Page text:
In September, seven organizations filed suit in the U.S. District Court for the District of Columbia to invalidate the short-term, limited-duration insurance (STLDI) plan rule issued last month by three federal agencies. The plaintiffs include:
– Association for Community Affiliated Plans (ACAP)
– AIDS United
– American Psychiatric Association (APA)
– Little Lobbyists
– Mental Health America
– National Alliance on Mental Illness (NAMI)
– National Partnership for Women & Families
They were joined in early October by a number of groups filing amicus curiae briefs in support of the lawsuit. Among the organizations participating in such filings:
– AARP Foundation
– American Academy of Family Physicians
– American Academy of Pediatrics
– American Cancer Society
– American Cancer Society Cancer Action Network
– American College of Obstetricians and Gynecologists
– American College of Physicians
– American Heart Association
– American Lung Association
– American Medical Association
– American Osteopathic Association
– Cystic Fibrosis Foundation
– Epilepsy Foundation
– Global Healthy Living Foundation
– Hemophilia Federation of America
– The HIV Medicine Association
– Leukemia & Lymphoma Society
– March of Dimes
– Medical Society of the District of Columbia
– National Coalition for Cancer Survivorship
– National Multiple Sclerosis Society
This rule will harm patients and their families as well as others in the health care system by undermining access to quality, affordable coverage, will significantly disrupt insurance markets in states across the country, and threatens to bring back abusive practices that harm consumers specifically prohibited by the Affordable Care Act (ACA).
The groups argue in their complaint that the final rule violates the plain-English meaning of “short-term” by defining it as 364 days instead of three months, as currently allowed, and “limited duration” as up to 36 instead of 12 months. The plaintiffs also argue that the rule arbitrarily reverses previous limits on these plans to create an “alternative” to ACA-compliant plans that Congress did not authorize and that violates the ACA by effectively undercutting ACA plans and making them increasingly unaffordable and unsustainable for consumers who have nowhere else to turn. As such, the plaintiffs believe that the courts will agree that the rule is unlawful.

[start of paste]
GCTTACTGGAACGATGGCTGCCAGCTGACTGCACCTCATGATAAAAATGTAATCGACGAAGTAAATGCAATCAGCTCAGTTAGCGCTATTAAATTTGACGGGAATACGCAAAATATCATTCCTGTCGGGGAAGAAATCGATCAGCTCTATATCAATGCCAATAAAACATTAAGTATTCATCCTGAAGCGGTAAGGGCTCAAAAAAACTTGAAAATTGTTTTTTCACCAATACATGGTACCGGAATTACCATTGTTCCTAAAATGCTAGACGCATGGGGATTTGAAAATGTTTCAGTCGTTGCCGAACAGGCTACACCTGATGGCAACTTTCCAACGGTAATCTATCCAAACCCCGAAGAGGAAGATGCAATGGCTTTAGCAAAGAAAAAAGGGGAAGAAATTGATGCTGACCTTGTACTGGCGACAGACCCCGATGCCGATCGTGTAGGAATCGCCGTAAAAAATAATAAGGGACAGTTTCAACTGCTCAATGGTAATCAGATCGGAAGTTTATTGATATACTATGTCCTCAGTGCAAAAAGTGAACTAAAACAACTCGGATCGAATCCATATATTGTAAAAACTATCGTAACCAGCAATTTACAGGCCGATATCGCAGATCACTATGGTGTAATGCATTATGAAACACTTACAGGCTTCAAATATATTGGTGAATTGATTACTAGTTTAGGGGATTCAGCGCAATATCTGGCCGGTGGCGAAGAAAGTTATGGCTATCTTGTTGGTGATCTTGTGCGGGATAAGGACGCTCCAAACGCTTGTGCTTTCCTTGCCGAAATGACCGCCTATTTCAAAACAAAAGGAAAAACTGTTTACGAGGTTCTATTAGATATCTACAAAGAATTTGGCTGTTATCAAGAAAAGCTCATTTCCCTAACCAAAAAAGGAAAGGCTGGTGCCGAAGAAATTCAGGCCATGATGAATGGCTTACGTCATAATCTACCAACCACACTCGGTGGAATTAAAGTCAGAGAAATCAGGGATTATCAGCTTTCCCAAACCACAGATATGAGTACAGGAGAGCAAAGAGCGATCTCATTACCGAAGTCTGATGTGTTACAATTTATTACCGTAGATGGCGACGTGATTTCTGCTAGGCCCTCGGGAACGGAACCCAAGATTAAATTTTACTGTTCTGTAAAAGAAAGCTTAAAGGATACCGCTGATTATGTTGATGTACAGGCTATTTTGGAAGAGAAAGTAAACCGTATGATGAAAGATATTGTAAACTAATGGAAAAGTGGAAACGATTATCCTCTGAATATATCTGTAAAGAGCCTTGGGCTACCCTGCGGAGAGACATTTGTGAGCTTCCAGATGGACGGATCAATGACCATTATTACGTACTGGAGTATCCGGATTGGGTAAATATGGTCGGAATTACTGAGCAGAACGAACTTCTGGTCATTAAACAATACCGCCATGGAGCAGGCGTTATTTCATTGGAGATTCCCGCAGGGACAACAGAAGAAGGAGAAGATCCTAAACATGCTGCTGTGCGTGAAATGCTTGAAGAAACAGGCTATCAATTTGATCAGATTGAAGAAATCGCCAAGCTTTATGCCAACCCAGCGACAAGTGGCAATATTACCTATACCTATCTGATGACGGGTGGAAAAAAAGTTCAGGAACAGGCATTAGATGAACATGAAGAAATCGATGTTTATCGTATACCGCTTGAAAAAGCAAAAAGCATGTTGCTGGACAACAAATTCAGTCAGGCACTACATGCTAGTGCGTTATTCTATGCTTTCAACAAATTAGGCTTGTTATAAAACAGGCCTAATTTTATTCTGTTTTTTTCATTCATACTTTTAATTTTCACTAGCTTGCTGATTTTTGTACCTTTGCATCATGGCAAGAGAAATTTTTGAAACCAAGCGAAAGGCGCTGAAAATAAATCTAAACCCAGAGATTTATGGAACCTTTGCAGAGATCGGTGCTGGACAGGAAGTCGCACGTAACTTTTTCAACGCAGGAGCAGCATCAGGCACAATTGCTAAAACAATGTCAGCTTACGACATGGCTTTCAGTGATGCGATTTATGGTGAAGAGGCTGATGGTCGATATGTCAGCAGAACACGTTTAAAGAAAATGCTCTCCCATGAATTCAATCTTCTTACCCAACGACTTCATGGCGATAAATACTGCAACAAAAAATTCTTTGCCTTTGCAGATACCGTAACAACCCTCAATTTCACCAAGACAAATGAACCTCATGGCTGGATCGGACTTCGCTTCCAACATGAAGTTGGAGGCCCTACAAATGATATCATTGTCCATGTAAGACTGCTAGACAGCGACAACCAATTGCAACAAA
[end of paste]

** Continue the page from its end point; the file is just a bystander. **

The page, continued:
The rule expands the availability of discriminatory, inadequate short-term “junk” plans, which can: set higher premiums based on age, gender, and health status, deny access to basic benefits, undermine catastrophic protections, deny coverage for any pre-existing condition, and increase uncompensated care for health care providers. Expansion of short-term plans also threatens people’s access to quality coverage. Middle-income families with comprehensive coverage will see their premiums increase while limited, medically underwritten plans lure healthy people out of the quality plans that include consumer safeguards. Such plans are not subject to mental health parity nor the non-discrimination rules that protect people with conditions like HIV/AIDS. Additionally, rushing sale of short-term plans will undercut health plans that play by the rules and will confuse consumers when they are signing up for 2019 coverage starting on November 1, 2018.
Examples of the real-world consequences of these “junk” plans cited in the complaint include:
– A woman in Illinois went to the hospital with heavy vaginal bleeding resulting in a five-day hospital stay and a hysterectomy, only to be denied coverage under her short-term plan on the ground that her menstrual cycle constituted a pre-existing condition.
– A man in Washington, D.C., purchased a short-term plan with a stated maximum payout of $750,000; when he sought coverage for a $211,000 bill resulting from a hospitalization, however, he was paid only $11,780, in part due to a denial of coverage based on his father’s medical history.
This page provides source documents in the lawsuit.